September 29th, 2014
MIDDLEBURY — The Vermont Chamber of Commerce recently announced the selection of Stephen C. Terry of Middlebury as its 2014 Citizen of the Year. Terry’s contributions to Vermont will be celebrated at an awards dinner on Thursday, Nov. 13, in the Grand Maple Ballroom at the University of Vermont’s Davis Center.
VERGENNES — In addition to discussing a proposed toddler park, Vergennes aldermen this past Tuesday also:
FERRISBURGH — Lake Champlain Maritime Museum (LCMM), which has grown dramatically during 30 years of operation, is entering into a new phase of evolution and growth. Erick Tichonuk has made the decision to step down as executive director, and therefore the board of directors of the museum has launched a national search for a new executive director.
MIDDLEBURY — Middlebury College in June 2015 will welcome participants to the inaugural session of the Bread Loaf Translators’ Conference, the first conference to highlight the important role that literary translators of poetry and prose play in the United States and beyond.
NEW HAVEN — Drive from Vergennes to Middlebury along Route 7, and you won’t go more than a few miles without seeing a solar array. As towns like New Haven are deluged with proposals for new solar arrays, citizens and town officials are wondering, “What’s in it for us?”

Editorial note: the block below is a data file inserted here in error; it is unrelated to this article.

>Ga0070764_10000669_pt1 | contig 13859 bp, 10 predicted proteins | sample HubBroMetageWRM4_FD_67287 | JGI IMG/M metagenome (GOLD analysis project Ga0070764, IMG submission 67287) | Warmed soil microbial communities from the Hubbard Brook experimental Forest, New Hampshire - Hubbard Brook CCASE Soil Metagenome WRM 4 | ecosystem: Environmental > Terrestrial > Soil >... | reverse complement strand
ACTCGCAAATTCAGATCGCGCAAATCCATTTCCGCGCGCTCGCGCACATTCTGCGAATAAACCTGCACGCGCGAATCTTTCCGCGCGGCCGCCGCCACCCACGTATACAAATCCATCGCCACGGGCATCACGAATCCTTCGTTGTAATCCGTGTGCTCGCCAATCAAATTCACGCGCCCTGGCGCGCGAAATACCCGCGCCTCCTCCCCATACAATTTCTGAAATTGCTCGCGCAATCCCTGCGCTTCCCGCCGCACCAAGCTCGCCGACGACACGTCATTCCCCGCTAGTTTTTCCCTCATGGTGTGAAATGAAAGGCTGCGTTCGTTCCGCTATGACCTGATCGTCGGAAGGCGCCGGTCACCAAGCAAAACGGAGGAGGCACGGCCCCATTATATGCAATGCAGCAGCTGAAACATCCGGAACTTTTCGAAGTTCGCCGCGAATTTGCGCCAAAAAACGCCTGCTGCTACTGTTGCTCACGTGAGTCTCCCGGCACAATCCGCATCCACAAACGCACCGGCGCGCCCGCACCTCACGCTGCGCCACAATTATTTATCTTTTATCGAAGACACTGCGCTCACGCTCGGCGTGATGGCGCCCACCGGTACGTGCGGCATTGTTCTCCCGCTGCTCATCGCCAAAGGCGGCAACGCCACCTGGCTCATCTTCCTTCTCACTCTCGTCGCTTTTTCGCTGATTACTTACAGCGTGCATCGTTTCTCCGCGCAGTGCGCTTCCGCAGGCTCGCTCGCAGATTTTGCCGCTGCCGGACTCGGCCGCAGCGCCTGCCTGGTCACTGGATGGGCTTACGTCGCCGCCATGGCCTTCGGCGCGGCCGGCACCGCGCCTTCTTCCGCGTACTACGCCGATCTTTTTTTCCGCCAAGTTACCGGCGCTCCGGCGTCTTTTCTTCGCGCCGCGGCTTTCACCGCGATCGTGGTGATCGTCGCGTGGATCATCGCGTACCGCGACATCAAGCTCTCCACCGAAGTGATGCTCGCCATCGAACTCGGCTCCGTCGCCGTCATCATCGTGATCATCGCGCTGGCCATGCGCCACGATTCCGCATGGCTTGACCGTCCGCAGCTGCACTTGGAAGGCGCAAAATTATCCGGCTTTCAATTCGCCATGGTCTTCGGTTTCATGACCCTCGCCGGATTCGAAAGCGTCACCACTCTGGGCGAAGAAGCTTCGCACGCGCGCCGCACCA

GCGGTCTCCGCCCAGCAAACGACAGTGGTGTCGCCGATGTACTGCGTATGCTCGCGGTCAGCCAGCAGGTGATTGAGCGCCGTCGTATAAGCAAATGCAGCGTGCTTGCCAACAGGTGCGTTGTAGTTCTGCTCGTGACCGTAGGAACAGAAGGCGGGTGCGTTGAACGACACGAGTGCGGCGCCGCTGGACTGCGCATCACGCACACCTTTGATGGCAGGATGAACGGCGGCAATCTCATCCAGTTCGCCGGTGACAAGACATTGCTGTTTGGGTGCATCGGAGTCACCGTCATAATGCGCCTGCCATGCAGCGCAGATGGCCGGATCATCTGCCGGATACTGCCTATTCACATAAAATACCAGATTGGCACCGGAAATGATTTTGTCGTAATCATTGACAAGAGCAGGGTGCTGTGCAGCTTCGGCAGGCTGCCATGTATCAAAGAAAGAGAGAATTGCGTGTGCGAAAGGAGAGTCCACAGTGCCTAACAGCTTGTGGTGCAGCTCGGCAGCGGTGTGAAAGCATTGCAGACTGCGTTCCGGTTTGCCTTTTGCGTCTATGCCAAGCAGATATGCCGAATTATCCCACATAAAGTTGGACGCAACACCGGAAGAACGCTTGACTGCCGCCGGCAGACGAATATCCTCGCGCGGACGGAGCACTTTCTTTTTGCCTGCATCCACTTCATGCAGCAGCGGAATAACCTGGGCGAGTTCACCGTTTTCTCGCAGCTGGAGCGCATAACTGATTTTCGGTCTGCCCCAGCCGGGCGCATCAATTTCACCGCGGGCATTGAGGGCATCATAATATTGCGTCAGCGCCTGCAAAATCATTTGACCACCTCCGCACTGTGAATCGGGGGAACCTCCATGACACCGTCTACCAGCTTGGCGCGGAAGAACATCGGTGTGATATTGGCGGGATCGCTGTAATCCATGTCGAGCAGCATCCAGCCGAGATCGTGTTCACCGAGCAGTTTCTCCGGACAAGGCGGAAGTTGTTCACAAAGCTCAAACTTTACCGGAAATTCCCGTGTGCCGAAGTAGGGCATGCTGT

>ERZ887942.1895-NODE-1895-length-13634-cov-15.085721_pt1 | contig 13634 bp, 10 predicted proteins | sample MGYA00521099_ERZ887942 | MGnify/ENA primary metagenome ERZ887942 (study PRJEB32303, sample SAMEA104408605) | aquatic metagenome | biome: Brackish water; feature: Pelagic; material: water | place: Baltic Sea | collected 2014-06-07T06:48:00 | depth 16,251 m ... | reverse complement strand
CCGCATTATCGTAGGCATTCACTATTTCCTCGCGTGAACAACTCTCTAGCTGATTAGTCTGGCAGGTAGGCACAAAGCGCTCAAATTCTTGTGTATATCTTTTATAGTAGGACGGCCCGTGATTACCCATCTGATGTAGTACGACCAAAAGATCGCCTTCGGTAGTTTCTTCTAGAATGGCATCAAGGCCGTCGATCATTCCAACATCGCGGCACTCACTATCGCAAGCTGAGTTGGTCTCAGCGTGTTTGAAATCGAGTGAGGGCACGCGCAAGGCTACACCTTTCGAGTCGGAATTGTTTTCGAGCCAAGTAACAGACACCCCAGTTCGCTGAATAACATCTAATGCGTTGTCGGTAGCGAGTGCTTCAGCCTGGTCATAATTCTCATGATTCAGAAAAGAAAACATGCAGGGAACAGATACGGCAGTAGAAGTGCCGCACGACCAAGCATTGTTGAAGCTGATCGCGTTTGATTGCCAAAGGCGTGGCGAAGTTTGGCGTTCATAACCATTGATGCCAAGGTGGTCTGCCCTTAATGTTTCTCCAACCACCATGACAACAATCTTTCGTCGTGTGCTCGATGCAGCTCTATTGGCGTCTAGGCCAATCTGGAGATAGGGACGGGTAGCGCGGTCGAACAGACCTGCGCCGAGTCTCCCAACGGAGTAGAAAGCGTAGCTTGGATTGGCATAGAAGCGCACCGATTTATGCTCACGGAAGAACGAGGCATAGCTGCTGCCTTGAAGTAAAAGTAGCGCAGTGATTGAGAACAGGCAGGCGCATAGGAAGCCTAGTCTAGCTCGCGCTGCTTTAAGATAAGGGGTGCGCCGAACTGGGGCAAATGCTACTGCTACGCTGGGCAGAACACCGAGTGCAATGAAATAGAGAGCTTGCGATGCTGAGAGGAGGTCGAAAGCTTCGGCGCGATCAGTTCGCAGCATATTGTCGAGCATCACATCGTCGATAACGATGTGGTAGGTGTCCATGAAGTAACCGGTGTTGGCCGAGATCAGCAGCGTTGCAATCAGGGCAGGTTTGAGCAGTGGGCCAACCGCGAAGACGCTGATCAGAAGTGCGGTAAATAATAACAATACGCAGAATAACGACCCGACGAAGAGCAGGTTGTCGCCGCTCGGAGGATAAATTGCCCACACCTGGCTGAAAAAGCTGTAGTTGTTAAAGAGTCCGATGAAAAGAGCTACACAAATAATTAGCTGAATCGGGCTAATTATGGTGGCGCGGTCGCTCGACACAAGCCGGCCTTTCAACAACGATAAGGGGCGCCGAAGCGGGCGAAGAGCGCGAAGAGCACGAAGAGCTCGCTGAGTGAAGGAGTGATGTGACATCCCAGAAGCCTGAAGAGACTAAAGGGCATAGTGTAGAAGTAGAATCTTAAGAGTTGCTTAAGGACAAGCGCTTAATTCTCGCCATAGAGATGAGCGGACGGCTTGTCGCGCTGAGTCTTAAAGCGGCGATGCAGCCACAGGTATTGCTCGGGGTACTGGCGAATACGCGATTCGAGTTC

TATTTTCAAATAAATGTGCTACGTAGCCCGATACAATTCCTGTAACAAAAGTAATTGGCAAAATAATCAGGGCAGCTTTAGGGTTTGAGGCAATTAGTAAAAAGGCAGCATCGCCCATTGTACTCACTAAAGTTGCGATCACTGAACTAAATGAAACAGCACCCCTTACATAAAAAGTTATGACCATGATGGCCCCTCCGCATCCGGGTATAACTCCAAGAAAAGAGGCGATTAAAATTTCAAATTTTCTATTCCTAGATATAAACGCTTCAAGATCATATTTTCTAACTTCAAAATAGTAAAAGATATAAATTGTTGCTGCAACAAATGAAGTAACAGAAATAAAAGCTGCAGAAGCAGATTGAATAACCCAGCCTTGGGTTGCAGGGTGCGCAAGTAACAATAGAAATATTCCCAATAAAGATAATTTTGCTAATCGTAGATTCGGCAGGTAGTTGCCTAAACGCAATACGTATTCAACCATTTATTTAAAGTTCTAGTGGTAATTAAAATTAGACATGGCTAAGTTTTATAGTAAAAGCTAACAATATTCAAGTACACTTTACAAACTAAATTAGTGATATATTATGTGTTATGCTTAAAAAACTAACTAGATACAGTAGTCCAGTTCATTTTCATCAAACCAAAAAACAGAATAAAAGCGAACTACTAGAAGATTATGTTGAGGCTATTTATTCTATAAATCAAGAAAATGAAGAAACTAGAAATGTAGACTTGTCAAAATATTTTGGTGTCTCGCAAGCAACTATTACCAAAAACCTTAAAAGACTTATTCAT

BRANDON — Vermonters are often heard yearning for the past, a simpler time, they say. Now, in an effort to change the course of Brandon’s recent budget voting past, a small band of taxpayers has an intriguing idea: Bring the floor vote back to Brandon Town Meeting.
BRISTOL — After 25 years of restricted mobility and chronic pain, 47-year-old James “Bub” Cole of Bristol stepped on a track last month and ran for the first time in a quarter century. The experience, he said, was unforgettable.
“Imagine wearing glasses and then losing them,” Cole said. “After 25 years, you finally get them back and you can see what you’ve been missing.”
MIDDLEBURY — Preserving one’s history can come at a cost, and Middlebury officials are finding out that stabilizing the remnants of the historic powerhouse near the Otter Creek Falls could cost a pretty penny.